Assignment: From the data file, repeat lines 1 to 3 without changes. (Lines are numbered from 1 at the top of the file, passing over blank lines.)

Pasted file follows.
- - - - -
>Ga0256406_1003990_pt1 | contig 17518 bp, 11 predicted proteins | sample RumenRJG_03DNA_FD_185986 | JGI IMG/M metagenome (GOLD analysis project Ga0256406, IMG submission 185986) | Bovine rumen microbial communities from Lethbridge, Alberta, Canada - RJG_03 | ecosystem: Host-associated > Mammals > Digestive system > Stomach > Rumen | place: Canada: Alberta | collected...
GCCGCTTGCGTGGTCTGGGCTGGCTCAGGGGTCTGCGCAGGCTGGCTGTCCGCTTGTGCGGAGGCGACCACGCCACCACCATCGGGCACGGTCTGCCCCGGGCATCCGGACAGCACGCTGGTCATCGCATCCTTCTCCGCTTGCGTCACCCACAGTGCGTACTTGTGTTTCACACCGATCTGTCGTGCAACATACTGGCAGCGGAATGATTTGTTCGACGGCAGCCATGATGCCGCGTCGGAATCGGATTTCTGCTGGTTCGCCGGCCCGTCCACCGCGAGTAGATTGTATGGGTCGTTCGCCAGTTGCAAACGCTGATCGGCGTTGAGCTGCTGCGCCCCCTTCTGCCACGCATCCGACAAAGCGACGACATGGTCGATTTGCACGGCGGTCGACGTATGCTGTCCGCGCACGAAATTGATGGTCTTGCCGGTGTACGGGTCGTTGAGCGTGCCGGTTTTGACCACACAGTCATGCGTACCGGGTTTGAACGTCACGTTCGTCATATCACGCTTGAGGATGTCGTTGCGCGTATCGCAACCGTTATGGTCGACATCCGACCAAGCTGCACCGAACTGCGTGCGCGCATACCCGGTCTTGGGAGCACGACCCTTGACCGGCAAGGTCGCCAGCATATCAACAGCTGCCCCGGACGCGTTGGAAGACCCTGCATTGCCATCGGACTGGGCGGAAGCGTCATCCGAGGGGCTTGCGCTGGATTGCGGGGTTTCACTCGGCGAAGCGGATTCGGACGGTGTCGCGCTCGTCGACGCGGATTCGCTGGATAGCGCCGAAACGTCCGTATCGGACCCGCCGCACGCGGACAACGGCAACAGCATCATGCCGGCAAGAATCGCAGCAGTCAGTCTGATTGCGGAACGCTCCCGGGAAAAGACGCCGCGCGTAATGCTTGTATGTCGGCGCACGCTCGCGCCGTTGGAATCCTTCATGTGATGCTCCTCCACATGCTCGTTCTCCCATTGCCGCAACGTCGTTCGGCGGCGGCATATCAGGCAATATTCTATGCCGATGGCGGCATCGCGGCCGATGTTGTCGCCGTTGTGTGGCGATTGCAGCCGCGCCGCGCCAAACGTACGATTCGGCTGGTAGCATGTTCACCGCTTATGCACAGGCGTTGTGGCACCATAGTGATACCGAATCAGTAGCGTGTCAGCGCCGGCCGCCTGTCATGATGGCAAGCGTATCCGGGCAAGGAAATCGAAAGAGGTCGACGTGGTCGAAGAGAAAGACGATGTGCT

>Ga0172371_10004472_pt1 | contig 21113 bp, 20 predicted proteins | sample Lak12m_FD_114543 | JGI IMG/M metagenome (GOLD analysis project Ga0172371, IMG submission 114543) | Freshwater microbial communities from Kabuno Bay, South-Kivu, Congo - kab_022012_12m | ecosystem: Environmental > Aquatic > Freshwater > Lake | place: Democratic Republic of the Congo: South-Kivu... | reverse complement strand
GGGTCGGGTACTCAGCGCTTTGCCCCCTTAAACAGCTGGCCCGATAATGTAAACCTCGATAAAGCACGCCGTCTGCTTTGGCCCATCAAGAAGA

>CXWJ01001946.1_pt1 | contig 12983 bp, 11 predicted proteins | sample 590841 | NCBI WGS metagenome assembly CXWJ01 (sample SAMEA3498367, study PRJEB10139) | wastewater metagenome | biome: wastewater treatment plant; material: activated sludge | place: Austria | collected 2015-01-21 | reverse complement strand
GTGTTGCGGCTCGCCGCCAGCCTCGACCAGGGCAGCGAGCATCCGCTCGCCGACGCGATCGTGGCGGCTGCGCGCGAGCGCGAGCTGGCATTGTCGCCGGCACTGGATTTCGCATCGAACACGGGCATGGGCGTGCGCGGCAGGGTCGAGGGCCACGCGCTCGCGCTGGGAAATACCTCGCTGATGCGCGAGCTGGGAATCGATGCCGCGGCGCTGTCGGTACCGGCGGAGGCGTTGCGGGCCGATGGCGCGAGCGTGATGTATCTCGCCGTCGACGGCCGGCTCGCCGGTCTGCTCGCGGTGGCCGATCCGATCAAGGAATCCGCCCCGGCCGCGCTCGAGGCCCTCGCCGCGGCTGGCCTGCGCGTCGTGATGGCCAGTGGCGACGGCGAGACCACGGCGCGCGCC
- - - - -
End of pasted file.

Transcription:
>Ga0256406_1003990_pt1 | contig 17518 bp, 11 predicted proteins | sample RumenRJG_03DNA_FD_185986 | JGI IMG/M metagenome (GOLD analysis project Ga0256406, IMG submission 185986) | Bovine rumen microbial communities from Lethbridge, Alberta, Canada - RJG_03 | ecosystem: Host-associated > Mammals > Digestive system > Stomach > Rumen | place: Canada: Alberta | collected...
GCCGCTTGCGTGGTCTGGGCTGGCTCAGGGGTCTGCGCAGGCTGGCTGTCCGCTTGTGCGGAGGCGACCACGCCACCACCATCGGGCACGGTCTGCCCCGGGCATCCGGACAGCACGCTGGTCATCGCATCCTTCTCCGCTTGCGTCACCCACAGTGCGTACTTGTGTTTCACACCGATCTGTCGTGCAACATACTGGCAGCGGAATGATTTGTTCGACGGCAGCCATGATGCCGCGTCGGAATCGGATTTCTGCTGGTTCGCCGGCCCGTCCACCGCGAGTAGATTGTATGGGTCGTTCGCCAGTTGCAAACGCTGATCGGCGTTGAGCTGCTGCGCCCCCTTCTGCCACGCATCCGACAAAGCGACGACATGGTCGATTTGCACGGCGGTCGACGTATGCTGTCCGCGCACGAAATTGATGGTCTTGCCGGTGTACGGGTCGTTGAGCGTGCCGGTTTTGACCACACAGTCATGCGTACCGGGTTTGAACGTCACGTTCGTCATATCACGCTTGAGGATGTCGTTGCGCGTATCGCAACCGTTATGGTCGACATCCGACCAAGCTGCACCGAACTGCGTGCGCGCATACCCGGTCTTGGGAGCACGACCCTTGACCGGCAAGGTCGCCAGCATATCAACAGCTGCCCCGGACGCGTTGGAAGACCCTGCATTGCCATCGGACTGGGCGGAAGCGTCATCCGAGGGGCTTGCGCTGGATTGCGGGGTTTCACTCGGCGAAGCGGATTCGGACGGTGTCGCGCTCGTCGACGCGGATTCGCTGGATAGCGCCGAAACGTCCGTATCGGACCCGCCGCACGCGGACAACGGCAACAGCATCATGCCGGCAAGAATCGCAGCAGTCAGTCTGATTGCGGAACGCTCCCGGGAAAAGACGCCGCGCGTAATGCTTGTATGTCGGCGCACGCTCGCGCCGTTGGAATCCTTCATGTGATGCTCCTCCACATGCTCGTTCTCCCATTGCCGCAACGTCGTTCGGCGGCGGCATATCAGGCAATATTCTATGCCGATGGCGGCATCGCGGCCGATGTTGTCGCCGTTGTGTGGCGATTGCAGCCGCGCCGCGCCAAACGTACGATTCGGCTGGTAGCATGTTCACCGCTTATGCACAGGCGTTGTGGCACCATAGTGATACCGAATCAGTAGCGTGTCAGCGCCGGCCGCCTGTCATGATGGCAAGCGTATCCGGGCAAGGAAATCGAAAGAGGTCGACGTGGTCGAAGAGAAAGACGATGTGCT

>Ga0172371_10004472_pt1 | contig 21113 bp, 20 predicted proteins | sample Lak12m_FD_114543 | JGI IMG/M metagenome (GOLD analysis project Ga0172371, IMG submission 114543) | Freshwater microbial communities from Kabuno Bay, South-Kivu, Congo - kab_022012_12m | ecosystem: Environmental > Aquatic > Freshwater > Lake | place: Democratic Republic of the Congo: South-Kivu... | reverse complement strand